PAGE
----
Re: Advanced Degrees (warning: long reply)

Subject: Re: Advanced Degrees (warning: long reply)
From: Gillian Mcgarvey <Gillian_McGarvey -at- OVID -dot- COM>
Date: Tue, 26 Nov 1996 08:39:22 -0400

To: techwr-l @

I second Daniel Read's sentiments (below). I have a BA in Political
Science, graduating in the recession of 93 and out of dire need for a
job, took one in Marketing in a computer software company. I hated the
marketing, loved writing and desperately wanted to know how the innerds
of computers and software worked. Against all sorts of prejudice from
engineers for being a woman and a liberal arts major, I trudged ahead in
trying to learn the technical end of things, schmoozing with the techies
and trying to find my way around in DOS! Finally, I quit (marketing,
bah!), travelled, but re-entered the field in marketing, in a software
consulting firm that was so small that I ended up writing the manual and
windows help for one of their modules (bc I was the only one there to do
it). This got me the title (self-proclaimed) of technical writer, and
from there, I got a "real" tech writing job at a larger software company.

My advice to anyone trying to get into technology is to skip the higher
degree and spend the effort getting a foot in the door in the type of
industry in which you want to work. When we look to hire a tech writer
here, we look for someone who has experience in the software development
environment. It is a very peculiar environment and all of the skills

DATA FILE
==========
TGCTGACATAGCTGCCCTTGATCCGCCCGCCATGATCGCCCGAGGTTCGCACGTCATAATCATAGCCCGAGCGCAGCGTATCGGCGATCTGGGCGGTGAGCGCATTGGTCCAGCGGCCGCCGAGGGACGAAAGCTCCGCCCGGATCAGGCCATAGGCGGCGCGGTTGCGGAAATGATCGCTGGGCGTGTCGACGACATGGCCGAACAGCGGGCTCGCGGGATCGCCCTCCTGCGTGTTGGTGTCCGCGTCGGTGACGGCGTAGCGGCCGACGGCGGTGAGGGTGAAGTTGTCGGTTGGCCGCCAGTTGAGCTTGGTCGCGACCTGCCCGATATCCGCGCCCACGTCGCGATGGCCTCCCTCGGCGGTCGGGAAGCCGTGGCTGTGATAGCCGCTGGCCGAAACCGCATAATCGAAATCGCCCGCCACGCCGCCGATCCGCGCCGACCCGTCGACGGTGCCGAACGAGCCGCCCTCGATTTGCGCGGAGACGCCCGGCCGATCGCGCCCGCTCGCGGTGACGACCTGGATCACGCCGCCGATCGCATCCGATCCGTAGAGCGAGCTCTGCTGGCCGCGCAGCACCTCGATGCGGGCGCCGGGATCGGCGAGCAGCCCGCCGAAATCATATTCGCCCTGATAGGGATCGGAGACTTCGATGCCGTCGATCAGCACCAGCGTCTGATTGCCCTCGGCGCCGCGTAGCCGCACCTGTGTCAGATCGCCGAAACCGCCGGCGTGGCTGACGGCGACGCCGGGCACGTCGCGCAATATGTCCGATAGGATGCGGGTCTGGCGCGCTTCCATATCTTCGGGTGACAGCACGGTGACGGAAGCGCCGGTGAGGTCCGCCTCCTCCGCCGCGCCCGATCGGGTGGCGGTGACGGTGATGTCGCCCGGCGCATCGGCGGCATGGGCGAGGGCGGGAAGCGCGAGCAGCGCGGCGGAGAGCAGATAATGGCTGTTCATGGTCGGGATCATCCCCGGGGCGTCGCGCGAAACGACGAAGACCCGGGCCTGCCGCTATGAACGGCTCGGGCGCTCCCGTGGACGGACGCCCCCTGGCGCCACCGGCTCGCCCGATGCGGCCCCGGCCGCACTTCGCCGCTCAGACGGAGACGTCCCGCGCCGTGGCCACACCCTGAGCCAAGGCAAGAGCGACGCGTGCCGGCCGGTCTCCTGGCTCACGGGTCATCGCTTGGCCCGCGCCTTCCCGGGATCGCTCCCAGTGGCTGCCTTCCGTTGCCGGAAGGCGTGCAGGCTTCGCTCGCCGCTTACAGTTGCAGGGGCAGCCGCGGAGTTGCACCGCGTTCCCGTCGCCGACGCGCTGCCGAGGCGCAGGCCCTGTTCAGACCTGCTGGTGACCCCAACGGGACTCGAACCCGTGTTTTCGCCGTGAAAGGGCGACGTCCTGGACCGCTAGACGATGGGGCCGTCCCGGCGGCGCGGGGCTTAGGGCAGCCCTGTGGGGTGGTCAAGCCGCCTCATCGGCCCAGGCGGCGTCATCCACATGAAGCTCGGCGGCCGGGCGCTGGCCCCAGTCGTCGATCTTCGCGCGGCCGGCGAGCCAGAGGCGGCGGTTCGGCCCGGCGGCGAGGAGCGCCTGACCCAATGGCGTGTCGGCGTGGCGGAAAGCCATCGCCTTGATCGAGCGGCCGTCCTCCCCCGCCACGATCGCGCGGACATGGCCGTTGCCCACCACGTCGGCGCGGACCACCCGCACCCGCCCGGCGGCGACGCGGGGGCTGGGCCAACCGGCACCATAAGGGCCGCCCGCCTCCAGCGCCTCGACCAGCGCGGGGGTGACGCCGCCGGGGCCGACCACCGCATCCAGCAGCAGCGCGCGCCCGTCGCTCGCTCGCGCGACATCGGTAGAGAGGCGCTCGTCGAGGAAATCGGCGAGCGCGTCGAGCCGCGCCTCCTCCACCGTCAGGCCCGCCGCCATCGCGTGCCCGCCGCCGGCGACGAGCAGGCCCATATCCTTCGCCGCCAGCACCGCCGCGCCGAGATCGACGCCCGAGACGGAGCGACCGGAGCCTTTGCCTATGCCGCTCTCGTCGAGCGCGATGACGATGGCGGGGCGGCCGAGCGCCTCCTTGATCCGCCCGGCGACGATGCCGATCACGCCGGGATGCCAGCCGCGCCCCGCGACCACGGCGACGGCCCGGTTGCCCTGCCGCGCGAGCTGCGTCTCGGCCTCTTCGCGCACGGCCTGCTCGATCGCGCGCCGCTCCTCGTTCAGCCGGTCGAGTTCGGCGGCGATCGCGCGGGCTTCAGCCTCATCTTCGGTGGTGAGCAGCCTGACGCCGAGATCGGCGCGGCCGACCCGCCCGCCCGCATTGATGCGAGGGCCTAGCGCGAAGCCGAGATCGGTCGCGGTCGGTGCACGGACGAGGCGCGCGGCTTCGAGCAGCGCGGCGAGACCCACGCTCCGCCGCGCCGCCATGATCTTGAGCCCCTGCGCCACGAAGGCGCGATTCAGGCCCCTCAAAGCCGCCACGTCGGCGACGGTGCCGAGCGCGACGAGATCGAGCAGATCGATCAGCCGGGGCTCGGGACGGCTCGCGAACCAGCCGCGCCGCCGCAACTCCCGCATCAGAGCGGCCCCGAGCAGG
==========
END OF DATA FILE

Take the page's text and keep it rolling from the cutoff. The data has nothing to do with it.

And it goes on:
below would add up to someone who would probably do well. We never look
for someone with a certain type of degree. Personality (as in
flexibility, eager to learn quickly, team player), experience and skills
(ability to write clearly, a familiarity with developing online help) are
most important.

My advice is to be patient, get a foot in the door, and start learning on
the job. There is SO much to learn in the workplace (about people,
technology, tools, what kind of office environment you feel most
comfortable in, etc.). Be creative, persevere, take night classes to
beef up your technical skills (a class on programming couldn't hurt, a
class on UNIX maybe...) and break in, even if it doesn't happen
overnight. Yes, and luck plays a part, too. But if you prepare enough
and get in there and start mingling with the technology, you will be in
the right position to seize the opportunity when it presents itself.

Whew... Good luck!

<<to be a good TW..

1. An undying interest in learning and curiousity about how things work.
2. An ability to explain, in writing and at the audience's level, what
been learned.
3. An ability to get along with a variety of people: engineers, clerks,
senior management, programmers, and secretaries.<<<<<

"I would go along with these statements, and add to it a sentiment about
the computer business in general. I have been in the hiring position
many times, and my criteria has always been personality first, experience
second, education third.

To me, the best path to experience in the computer field (if you have
none), is starting as an entry level technician, especially on a Help
Desk. Many of the same qualities required to be a good technician
parallel those of a good technical writer (minus the writing, of course)."

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